mistaken, takes the suit of armor apart, throwing it piece by piece
upon the floor.”

It is needless, perhaps, to explain that the armor which becomes
endowed with life has a man inside of it. When the {104} curtain
rises a suit of armor is seen in the Blue Room, at H, (Fig. 2).
At I is a second suit, concealed behind the proscenium. It is the
duplicate of the visible one. When the mirror is shoved diagonally
across the room, the armor at H becomes invisible, but the mirror
reflects the armor concealed at I, making it appear to the spectators
that the suit at H is still in position. An actor dressed in armor
now enters behind the mirror, removes the suit of armor at H, and
assumes its place. When the mirror is again withdrawn, the armor at
H becomes endowed with life. Again the mirror is shoved across the
apartment, and the actor replaces the original suit of armor at H.
It is this latter suit which the master of the house takes to pieces
and casts upon the floor, in order to quiet the fears of the servant.
This most ingenious apparatus is capable of many novel effects. Those
who have witnessed Professor Kellar’s performance will bear witness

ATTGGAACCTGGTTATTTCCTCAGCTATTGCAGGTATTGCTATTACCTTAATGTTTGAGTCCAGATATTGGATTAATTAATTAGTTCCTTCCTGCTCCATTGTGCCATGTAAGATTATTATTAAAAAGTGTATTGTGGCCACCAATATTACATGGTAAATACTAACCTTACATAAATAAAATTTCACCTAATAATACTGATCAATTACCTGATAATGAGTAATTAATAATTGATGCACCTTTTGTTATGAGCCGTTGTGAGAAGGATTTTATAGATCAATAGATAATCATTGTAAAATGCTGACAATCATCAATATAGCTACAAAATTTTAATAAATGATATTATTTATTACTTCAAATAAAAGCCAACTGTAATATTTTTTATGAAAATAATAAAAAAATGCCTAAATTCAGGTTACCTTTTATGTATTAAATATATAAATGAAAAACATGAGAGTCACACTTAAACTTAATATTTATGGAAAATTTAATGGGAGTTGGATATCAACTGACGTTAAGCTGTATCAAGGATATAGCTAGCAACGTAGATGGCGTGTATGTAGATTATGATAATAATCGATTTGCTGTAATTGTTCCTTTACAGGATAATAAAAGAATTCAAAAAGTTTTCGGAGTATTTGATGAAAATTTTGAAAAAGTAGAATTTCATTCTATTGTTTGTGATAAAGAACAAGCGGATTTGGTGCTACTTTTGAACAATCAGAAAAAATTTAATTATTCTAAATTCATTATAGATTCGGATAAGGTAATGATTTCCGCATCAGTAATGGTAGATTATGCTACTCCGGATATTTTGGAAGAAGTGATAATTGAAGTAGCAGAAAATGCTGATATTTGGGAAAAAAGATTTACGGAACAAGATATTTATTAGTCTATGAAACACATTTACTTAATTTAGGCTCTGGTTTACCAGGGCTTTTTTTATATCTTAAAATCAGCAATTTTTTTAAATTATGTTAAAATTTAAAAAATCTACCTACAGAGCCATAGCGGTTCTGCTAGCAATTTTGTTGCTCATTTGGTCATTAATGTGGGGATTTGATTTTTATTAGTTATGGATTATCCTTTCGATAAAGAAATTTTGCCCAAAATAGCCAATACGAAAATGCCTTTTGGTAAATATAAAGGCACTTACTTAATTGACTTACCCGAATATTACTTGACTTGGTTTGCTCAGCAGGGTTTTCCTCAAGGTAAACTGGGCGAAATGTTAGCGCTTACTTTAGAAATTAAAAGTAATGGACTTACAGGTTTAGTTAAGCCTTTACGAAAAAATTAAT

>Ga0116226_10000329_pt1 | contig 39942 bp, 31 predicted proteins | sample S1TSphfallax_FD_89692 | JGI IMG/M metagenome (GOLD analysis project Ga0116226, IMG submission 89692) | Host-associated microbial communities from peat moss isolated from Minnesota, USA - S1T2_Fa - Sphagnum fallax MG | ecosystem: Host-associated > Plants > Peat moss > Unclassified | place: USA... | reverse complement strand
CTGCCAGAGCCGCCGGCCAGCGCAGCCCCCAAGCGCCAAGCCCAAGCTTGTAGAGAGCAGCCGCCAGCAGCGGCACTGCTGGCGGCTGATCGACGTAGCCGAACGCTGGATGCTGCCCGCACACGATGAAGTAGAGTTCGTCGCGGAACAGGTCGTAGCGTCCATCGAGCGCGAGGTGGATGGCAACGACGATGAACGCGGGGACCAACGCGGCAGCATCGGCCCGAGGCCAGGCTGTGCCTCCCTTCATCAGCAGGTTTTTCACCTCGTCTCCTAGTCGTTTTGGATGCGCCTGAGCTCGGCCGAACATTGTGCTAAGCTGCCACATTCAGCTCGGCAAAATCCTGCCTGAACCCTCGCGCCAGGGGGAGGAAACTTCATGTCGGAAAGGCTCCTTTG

to the statement. When the illusion was first produced in England a
sketch entitled Curried Prawns was written for it by the famous comic
author, Burnand, editor of _Punch_.

An old gentleman, after having partaken freely of a dish of curried
prawns, washed down by copious libations of wine, retires to bed, and
very naturally “sees things.” Who would not under such circumstances?
He has a dreadful nightmare, during which ghosts, goblins, vampires
and witches visit him. The effects are produced by the mirror.


When I was searching among the books of the Bibliothèque Nationale,
Paris, for material concerning Robertson and others, a very
remarkable ghost show was all the rage in the Montmartre Quarter of
the city, based on the Pepper illusion. I will endeavor to describe
it. It was held at the _Cabaret du Néant_, or Tavern of the Dead.
“Anything for a new sensation” is the motto of the Boulevardier.
Death is no laughing matter, but the gay Parisian is ready to mock
even at the Grim Tyrant, hence the vogue of the Tavern of the Dead.
I went to this lugubrious cabaret in company with a student of
medicine. He seemed to {105} think the whole affair a huge joke, but
then he was a hair-brained, thoughtless young fellow.

The Inn of Death was located in the Rue Cujas, near by the Rue
Champollion. Over its grim black-painted portal burned an ashy blue
and brimstone flame. It seemed like entering a charnel house. My
student friend led the way down a gloomy passage into a room hung
with funeral cloth. Coffins served as tables, and upon each was